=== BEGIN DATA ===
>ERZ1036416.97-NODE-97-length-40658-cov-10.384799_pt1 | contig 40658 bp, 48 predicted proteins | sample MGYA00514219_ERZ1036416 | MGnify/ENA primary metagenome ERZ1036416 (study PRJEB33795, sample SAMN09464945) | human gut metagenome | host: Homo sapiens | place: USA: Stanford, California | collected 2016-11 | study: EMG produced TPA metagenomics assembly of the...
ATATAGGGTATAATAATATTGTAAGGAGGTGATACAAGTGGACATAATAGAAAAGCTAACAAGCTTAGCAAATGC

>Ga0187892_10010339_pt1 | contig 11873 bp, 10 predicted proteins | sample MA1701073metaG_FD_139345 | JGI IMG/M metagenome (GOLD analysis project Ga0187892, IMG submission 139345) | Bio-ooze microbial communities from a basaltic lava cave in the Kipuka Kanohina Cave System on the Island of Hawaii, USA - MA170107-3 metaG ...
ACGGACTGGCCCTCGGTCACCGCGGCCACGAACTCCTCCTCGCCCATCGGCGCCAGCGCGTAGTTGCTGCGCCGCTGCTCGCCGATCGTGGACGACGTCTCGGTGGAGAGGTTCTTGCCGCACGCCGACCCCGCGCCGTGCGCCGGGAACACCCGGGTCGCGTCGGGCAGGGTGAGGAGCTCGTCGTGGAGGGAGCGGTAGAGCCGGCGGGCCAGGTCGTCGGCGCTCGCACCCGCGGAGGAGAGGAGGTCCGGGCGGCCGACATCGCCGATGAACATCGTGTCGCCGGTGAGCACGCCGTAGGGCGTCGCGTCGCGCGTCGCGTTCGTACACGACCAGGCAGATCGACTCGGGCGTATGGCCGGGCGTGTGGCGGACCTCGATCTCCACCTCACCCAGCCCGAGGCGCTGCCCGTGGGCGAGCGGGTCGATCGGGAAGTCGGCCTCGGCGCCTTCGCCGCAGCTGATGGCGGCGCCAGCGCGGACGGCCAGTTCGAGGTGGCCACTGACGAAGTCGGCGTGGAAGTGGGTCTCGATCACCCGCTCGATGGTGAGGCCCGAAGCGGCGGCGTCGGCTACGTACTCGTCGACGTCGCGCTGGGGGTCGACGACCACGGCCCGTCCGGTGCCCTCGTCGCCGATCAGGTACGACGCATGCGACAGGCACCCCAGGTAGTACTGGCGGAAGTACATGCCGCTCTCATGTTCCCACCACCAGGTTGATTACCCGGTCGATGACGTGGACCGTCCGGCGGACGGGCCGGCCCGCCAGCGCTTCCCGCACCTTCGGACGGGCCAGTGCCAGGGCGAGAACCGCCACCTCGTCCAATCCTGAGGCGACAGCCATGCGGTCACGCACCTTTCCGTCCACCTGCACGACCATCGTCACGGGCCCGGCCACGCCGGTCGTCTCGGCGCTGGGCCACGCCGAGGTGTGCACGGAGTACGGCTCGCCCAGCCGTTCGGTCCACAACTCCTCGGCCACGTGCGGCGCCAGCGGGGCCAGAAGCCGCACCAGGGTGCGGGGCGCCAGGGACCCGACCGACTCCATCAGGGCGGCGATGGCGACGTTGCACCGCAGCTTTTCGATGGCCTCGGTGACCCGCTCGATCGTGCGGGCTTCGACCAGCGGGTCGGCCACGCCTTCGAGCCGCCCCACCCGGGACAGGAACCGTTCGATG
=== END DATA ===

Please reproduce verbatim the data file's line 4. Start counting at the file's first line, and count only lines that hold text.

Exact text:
ACGGACTGGCCCTCGGTCACCGCGGCCACGAACTCCTCCTCGCCCATCGGCGCCAGCGCGTAGTTGCTGCGCCGCTGCTCGCCGATCGTGGACGACGTCTCGGTGGAGAGGTTCTTGCCGCACGCCGACCCCGCGCCGTGCGCCGGGAACACCCGGGTCGCGTCGGGCAGGGTGAGGAGCTCGTCGTGGAGGGAGCGGTAGAGCCGGCGGGCCAGGTCGTCGGCGCTCGCACCCGCGGAGGAGAGGAGGTCCGGGCGGCCGACATCGCCGATGAACATCGTGTCGCCGGTGAGCACGCCGTAGGGCGTCGCGTCGCGCGTCGCGTTCGTACACGACCAGGCAGATCGACTCGGGCGTATGGCCGGGCGTGTGGCGGACCTCGATCTCCACCTCACCCAGCCCGAGGCGCTGCCCGTGGGCGAGCGGGTCGATCGGGAAGTCGGCCTCGGCGCCTTCGCCGCAGCTGATGGCGGCGCCAGCGCGGACGGCCAGTTCGAGGTGGCCACTGACGAAGTCGGCGTGGAAGTGGGTCTCGATCACCCGCTCGATGGTGAGGCCCGAAGCGGCGGCGTCGGCTACGTACTCGTCGACGTCGCGCTGGGGGTCGACGACCACGGCCCGTCCGGTGCCCTCGTCGCCGATCAGGTACGACGCATGCGACAGGCACCCCAGGTAGTACTGGCGGAAGTACATGCCGCTCTCATGTTCCCACCACCAGGTTGATTACCCGGTCGATGACGTGGACCGTCCGGCGGACGGGCCGGCCCGCCAGCGCTTCCCGCACCTTCGGACGGGCCAGTGCCAGGGCGAGAACCGCCACCTCGTCCAATCCTGAGGCGACAGCCATGCGGTCACGCACCTTTCCGTCCACCTGCACGACCATCGTCACGGGCCCGGCCACGCCGGTCGTCTCGGCGCTGGGCCACGCCGAGGTGTGCACGGAGTACGGCTCGCCCAGCCGTTCGGTCCACAACTCCTCGGCCACGTGCGGCGCCAGCGGGGCCAGAAGCCGCACCAGGGTGCGGGGCGCCAGGGACCCGACCGACTCCATCAGGGCGGCGATGGCGACGTTGCACCGCAGCTTTTCGATGGCCTCGGTGACCCGCTCGATCGTGCGGGCTTCGACCAGCGGGTCGGCCACGCCTTCGAGCCGCCCCACCCGGGACAGGAACCGTTCGATG